#2 DONE 0.0s
#3 DONE 0.0s
#4 from python:3.11-slim-buster
#4 resolve docker.io/library/python:3.11-slim-buster
#4 resolve docker.io/library/python:3.11-slim-buster 0.2s done
#4 sha256:f0712d0bdb159c54d5bdce952fbb72c5a5d2a4399654d7f55b004d9fc01e189e 0B / 3.37MB 0.2s
#4 sha256:f0712d0bdb159c54d5bdce952fbb72c5a5d2a4399654d7f55b004d9fc01e189e 3.37MB / 3.37MB 0.3s done
#4 extracting sha256:80384e04044fa9b6493f2c9012fd1aa7035ab741147248930b5a2b72136198b1
#4 extracting sha256:80384e04044fa9b6493f2c9012fd1aa7035ab741147248930b5a2b72136198b1 0.3s done
#4 extracting sha256:f0712d0bdb159c54d5bdce952fbb72c5a5d2a4399654d7f55b004d9fc01e189e
#4 extracting sha256:f0712d0bdb159c54d5bdce952fbb72c5a5d2a4399654d7f55b004d9fc01e189e 0.2s done
#4 ...
#3 0.224 Python 3.11.2
#3 DONE 0.3s

#4 from python:3.11-slim-buster
Hello from Dagger and Python 3.11.2

Congratulations, you have launched your first job with Dagger.io!

Now, let’s see how to create a slightly more complex script!

Dagger, Python, and Docker

So far, we haven’t taken full advantage of the power of Python, or even the features of Docker. Let’s see how to use both together.

You are probably aware that I use Docusaurus to generate the HTML code you are currently viewing. Docusaurus allows me to write my articles in Markdown and transform them into a website.

Not paying much attention to the quality of my Markdown, I have decided to create a job that will check the syntax of my Markdown files and return an error if there is a problem with any of them.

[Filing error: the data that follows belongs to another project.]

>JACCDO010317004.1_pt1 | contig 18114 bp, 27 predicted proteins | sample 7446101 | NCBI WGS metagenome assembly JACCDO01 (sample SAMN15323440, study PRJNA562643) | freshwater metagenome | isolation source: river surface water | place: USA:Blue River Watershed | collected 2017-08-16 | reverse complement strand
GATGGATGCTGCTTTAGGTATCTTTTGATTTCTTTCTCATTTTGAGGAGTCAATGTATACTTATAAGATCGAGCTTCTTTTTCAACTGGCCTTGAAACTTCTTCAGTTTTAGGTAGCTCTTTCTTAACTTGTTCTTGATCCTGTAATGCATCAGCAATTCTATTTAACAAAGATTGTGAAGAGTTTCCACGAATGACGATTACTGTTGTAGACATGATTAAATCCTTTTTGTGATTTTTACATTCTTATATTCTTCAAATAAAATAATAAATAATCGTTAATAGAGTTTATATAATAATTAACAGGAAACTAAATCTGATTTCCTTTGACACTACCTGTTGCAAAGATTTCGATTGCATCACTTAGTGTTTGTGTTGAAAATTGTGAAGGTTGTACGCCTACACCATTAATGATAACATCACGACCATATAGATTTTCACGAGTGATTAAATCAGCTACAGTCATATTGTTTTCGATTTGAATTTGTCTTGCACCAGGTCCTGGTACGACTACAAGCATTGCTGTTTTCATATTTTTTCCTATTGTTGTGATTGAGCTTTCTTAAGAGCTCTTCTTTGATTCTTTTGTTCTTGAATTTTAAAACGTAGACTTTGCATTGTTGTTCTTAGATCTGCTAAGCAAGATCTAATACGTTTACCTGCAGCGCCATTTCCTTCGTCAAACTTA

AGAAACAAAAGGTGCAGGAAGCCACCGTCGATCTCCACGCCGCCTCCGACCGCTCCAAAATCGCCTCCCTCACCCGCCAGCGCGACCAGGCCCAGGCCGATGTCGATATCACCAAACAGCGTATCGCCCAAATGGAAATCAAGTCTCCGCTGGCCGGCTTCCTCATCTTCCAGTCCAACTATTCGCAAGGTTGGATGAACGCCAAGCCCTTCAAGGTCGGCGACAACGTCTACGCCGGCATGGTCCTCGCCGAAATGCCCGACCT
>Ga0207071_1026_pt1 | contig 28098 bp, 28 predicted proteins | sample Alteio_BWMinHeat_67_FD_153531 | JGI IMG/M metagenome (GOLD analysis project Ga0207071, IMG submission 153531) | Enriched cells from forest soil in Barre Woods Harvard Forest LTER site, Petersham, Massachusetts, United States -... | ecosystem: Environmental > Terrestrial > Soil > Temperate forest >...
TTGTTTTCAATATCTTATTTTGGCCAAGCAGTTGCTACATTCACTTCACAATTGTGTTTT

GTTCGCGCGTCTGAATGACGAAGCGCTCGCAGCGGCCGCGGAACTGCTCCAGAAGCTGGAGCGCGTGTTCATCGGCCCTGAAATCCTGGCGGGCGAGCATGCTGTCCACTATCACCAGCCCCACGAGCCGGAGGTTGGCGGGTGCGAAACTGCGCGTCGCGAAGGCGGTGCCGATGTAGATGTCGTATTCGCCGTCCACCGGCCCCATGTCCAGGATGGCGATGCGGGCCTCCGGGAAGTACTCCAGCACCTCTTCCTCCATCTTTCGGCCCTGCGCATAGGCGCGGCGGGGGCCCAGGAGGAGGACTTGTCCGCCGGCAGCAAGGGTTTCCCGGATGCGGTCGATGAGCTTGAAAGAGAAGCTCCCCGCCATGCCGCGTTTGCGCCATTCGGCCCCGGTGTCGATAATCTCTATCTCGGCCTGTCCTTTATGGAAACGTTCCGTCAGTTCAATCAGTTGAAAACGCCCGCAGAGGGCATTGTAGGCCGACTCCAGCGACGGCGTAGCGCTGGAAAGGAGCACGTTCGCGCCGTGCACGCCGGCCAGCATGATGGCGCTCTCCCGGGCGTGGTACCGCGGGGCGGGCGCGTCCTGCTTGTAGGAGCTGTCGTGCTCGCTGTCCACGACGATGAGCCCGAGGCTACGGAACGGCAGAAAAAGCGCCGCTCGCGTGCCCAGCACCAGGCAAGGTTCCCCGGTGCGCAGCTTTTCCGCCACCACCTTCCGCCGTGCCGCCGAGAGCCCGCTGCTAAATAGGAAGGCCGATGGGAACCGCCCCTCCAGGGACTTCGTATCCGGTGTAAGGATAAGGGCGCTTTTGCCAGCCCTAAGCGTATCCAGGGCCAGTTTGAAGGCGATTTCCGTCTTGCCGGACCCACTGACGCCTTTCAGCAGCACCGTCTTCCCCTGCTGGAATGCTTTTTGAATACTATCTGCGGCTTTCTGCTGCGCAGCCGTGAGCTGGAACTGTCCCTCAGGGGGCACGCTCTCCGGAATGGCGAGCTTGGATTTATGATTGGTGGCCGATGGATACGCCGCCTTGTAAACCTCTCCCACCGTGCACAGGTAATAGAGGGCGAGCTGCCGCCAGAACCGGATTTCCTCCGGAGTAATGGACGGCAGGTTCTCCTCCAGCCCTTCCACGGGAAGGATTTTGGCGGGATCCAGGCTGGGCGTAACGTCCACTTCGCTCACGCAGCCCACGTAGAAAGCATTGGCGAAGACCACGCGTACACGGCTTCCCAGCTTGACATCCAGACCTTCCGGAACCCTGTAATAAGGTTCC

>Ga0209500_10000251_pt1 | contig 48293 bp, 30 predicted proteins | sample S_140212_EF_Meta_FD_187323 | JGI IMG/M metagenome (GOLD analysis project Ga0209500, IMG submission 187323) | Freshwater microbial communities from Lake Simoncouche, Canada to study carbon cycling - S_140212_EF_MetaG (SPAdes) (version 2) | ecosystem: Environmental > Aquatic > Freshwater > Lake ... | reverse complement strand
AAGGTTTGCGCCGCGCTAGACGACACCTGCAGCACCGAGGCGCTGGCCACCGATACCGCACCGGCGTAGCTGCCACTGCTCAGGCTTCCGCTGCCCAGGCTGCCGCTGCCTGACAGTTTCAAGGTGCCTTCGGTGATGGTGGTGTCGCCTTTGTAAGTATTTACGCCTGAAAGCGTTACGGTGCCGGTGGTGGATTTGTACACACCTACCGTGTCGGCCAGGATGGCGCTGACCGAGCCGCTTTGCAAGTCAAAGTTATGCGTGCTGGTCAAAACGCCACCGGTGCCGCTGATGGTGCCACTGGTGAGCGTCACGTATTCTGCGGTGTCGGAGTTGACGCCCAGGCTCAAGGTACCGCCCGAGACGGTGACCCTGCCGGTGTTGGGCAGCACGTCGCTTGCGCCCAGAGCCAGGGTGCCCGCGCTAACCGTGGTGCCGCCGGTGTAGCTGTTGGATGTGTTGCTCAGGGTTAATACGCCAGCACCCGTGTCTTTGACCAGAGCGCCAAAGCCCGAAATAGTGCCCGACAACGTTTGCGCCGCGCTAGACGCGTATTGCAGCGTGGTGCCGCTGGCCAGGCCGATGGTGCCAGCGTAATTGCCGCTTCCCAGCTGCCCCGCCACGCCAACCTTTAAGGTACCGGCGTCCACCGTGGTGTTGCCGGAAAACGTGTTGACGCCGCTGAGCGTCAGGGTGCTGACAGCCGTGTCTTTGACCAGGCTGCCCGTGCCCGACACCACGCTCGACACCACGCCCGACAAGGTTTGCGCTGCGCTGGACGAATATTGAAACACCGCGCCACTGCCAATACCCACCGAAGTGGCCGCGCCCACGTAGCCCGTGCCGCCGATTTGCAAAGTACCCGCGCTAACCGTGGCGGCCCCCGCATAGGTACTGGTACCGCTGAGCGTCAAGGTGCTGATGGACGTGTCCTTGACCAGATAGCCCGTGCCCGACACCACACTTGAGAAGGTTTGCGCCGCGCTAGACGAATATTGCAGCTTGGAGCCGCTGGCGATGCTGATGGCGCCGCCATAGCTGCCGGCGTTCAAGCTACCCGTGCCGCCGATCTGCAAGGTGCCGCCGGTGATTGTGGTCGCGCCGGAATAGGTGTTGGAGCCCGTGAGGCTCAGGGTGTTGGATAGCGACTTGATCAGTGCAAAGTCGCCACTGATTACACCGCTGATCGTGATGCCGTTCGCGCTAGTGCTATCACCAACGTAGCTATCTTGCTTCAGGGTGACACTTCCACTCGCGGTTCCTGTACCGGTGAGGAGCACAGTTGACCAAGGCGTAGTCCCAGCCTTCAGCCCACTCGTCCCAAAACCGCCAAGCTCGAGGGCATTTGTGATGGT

To do this, I will use pymarkdownlnt, a strict and efficient linter.

You can install it using pip:

pip install pymarkdownlnt

Thus, our job will need to perform these steps sequentially:

  • Start from a Python image (FROM python:3.10-slim-buster)
  • Install pymarkdownlnt (RUN pip install pymarkdownlnt)
  • Retrieve project files (COPY . .)
  • Run the linter on Markdown files in each directory blog/ docs/ i18n/ (RUN pymarkdownlnt scan blog/-r)

We can translate the first 3 steps into Python code:

lint = (
  .with_exec("pip install pymarkdownlnt".split(" "))
  .with_mounted_directory("/data", src)

And then… I want to iterate over the blog/ docs/ i18n/ directories and run the linter on each of them. This is the moment when we will use Python code instead of just Dagger instructions.

One detail I haven’t mentioned yet is that we can modify our job as long as it hasn’t been launched, i.e., before the await statement that waits for the job to finish execution.

So… let’s keep the container definition above and add 3 tasks to our job:

for i in ["blog", "docs", "i18n"]:
  lint = lint.with_exec(["pymarkdownlnt", "scan", i, "-r"])

Pretty simple, right?

If I run my job, I get many errors about rules that I haven’t followed. But it’s normal, the Docusaurus syntax causes errors in the linter that I can’t fix.

So I will note the rules that don’t apply to my files and ignore them:

lint_rules_to_ignore = ["MD013","MD003","MD041","MD022","MD023","MD033","MD019"]
# Format accepté par pymarkdownlint : "MD013,MD003,MD041,MD022,MD023,MD033,MD019"
for i in ["blog", "docs", "i18n"]:
  lint = lint.with_exec(["pymarkdownlnt", "-d", str(','.join(lint_rules_to_ignore)), "scan", i, "-r"])

Here is our complete script:

"""Markdown linting script."""
import sys
import anyio
import dagger
import threading

async def markdown_lint():
    lint_rules_to_ignore = ["MD013","MD003","MD041","MD022","MD023","MD033","MD019"]

    async with dagger.Connection(dagger.Config(log_output=sys.stderr)) as client:
        src = client.host().directory("./")

        lint = (
            .with_exec("pip install pymarkdownlnt".split(" "))
            .with_mounted_directory("/data", src)

        for i in ["blog", "docs", "i18n"]:
            lint = lint.with_exec(["pymarkdownlnt", "-d", str(','.join(lint_rules_to_ignore)), "scan", i, "-r"])
        # execute